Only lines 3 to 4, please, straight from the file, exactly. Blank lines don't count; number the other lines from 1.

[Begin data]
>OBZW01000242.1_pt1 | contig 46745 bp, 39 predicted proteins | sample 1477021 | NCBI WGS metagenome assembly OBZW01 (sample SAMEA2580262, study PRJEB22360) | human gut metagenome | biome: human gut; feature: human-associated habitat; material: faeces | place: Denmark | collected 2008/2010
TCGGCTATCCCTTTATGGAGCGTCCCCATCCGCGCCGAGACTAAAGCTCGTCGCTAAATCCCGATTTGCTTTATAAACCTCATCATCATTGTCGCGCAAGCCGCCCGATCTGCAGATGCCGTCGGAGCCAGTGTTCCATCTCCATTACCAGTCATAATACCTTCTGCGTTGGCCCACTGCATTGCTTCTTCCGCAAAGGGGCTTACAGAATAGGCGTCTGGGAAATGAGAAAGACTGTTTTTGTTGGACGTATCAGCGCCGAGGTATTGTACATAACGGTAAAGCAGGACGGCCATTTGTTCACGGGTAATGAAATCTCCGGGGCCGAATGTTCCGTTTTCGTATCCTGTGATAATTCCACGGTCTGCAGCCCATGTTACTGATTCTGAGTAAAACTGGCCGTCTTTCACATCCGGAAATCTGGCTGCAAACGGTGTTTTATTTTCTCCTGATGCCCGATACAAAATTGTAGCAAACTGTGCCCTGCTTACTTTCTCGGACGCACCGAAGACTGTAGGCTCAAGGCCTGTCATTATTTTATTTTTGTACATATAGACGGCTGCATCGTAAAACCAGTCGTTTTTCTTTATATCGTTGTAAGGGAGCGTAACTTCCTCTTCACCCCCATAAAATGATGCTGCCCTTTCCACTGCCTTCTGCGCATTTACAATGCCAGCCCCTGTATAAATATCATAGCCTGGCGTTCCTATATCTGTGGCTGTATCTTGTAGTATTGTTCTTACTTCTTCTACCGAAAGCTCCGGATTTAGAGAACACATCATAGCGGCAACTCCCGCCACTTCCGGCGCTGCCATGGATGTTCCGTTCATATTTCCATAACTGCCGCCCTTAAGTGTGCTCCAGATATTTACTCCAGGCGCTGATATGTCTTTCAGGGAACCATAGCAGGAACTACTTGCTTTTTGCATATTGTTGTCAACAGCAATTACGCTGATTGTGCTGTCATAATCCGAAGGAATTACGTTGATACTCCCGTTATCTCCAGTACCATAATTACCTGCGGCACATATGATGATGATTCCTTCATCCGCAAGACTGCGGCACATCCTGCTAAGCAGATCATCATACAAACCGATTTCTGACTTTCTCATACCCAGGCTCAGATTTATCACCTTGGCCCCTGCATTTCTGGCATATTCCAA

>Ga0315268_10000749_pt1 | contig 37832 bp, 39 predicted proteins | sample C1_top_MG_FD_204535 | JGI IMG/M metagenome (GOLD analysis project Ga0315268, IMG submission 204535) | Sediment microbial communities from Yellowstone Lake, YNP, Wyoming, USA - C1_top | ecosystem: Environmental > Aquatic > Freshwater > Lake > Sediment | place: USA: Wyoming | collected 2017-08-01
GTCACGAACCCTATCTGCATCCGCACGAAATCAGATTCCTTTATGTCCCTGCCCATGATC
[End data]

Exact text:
>Ga0315268_10000749_pt1 | contig 37832 bp, 39 predicted proteins | sample C1_top_MG_FD_204535 | JGI IMG/M metagenome (GOLD analysis project Ga0315268, IMG submission 204535) | Sediment microbial communities from Yellowstone Lake, YNP, Wyoming, USA - C1_top | ecosystem: Environmental > Aquatic > Freshwater > Lake > Sediment | place: USA: Wyoming | collected 2017-08-01
GTCACGAACCCTATCTGCATCCGCACGAAATCAGATTCCTTTATGTCCCTGCCCATGATC